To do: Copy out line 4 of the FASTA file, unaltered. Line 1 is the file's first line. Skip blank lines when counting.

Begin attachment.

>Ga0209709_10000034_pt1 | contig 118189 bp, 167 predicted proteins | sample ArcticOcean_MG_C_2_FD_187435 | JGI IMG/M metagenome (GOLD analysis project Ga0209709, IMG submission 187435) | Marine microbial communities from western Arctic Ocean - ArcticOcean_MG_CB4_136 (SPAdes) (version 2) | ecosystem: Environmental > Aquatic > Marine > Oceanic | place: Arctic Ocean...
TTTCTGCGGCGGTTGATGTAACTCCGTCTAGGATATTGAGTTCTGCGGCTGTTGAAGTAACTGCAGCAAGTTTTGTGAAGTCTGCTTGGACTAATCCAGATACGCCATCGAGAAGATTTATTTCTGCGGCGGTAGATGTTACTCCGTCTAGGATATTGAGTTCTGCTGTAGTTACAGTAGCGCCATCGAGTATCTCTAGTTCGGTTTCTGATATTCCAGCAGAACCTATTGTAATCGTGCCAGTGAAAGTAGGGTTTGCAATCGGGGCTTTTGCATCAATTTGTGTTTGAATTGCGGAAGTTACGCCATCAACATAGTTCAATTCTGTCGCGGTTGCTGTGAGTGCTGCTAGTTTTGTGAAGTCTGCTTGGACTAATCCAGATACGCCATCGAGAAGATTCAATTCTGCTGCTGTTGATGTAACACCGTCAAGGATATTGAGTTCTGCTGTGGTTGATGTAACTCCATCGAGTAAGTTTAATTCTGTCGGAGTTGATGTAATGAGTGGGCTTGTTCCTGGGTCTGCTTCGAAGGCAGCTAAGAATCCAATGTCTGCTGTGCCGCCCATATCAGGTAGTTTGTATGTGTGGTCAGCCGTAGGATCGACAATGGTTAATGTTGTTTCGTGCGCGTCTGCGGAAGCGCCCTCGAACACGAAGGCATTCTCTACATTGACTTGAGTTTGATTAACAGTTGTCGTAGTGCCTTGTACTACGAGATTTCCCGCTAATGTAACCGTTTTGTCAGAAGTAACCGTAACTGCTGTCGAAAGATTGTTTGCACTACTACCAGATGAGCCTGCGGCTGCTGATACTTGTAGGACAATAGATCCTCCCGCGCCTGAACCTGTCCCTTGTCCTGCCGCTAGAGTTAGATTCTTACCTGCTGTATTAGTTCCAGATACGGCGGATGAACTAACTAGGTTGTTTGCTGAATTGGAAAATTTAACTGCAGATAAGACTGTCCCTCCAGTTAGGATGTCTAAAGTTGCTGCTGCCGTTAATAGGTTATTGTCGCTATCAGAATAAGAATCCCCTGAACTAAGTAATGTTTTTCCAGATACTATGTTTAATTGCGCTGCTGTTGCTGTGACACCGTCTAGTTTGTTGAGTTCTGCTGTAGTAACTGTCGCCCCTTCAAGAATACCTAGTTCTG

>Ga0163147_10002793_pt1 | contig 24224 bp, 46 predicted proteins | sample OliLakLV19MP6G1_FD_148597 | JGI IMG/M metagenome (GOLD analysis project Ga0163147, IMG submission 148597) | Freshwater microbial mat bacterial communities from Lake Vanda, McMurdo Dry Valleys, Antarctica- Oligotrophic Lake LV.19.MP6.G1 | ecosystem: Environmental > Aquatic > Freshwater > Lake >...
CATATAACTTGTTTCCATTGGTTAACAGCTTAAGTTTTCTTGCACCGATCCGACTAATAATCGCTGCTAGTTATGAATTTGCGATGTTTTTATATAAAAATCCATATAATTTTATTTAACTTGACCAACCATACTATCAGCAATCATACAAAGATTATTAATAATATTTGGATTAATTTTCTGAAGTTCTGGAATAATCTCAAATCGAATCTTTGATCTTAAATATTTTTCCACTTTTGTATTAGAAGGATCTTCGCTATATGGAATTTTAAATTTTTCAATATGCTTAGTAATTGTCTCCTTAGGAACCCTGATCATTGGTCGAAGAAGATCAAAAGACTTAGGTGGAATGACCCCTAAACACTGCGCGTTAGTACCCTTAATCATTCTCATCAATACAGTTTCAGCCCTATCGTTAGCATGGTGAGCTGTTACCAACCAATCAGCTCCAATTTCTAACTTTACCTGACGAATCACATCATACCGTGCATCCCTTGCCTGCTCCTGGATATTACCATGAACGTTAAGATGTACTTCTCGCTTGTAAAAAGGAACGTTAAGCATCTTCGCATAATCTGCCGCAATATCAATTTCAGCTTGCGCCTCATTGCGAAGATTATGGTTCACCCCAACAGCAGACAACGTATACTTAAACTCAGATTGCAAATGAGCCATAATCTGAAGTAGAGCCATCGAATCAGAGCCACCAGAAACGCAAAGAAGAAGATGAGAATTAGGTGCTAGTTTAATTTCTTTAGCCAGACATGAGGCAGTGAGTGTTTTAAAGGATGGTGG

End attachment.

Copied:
CATATAACTTGTTTCCATTGGTTAACAGCTTAAGTTTTCTTGCACCGATCCGACTAATAATCGCTGCTAGTTATGAATTTGCGATGTTTTTATATAAAAATCCATATAATTTTATTTAACTTGACCAACCATACTATCAGCAATCATACAAAGATTATTAATAATATTTGGATTAATTTTCTGAAGTTCTGGAATAATCTCAAATCGAATCTTTGATCTTAAATATTTTTCCACTTTTGTATTAGAAGGATCTTCGCTATATGGAATTTTAAATTTTTCAATATGCTTAGTAATTGTCTCCTTAGGAACCCTGATCATTGGTCGAAGAAGATCAAAAGACTTAGGTGGAATGACCCCTAAACACTGCGCGTTAGTACCCTTAATCATTCTCATCAATACAGTTTCAGCCCTATCGTTAGCATGGTGAGCTGTTACCAACCAATCAGCTCCAATTTCTAACTTTACCTGACGAATCACATCATACCGTGCATCCCTTGCCTGCTCCTGGATATTACCATGAACGTTAAGATGTACTTCTCGCTTGTAAAAAGGAACGTTAAGCATCTTCGCATAATCTGCCGCAATATCAATTTCAGCTTGCGCCTCATTGCGAAGATTATGGTTCACCCCAACAGCAGACAACGTATACTTAAACTCAGATTGCAAATGAGCCATAATCTGAAGTAGAGCCATCGAATCAGAGCCACCAGAAACGCAAAGAAGAAGATGAGAATTAGGTGCTAGTTTAATTTCTTTAGCCAGACATGAGGCAGTGAGTGTTTTAAAGGATGGTGG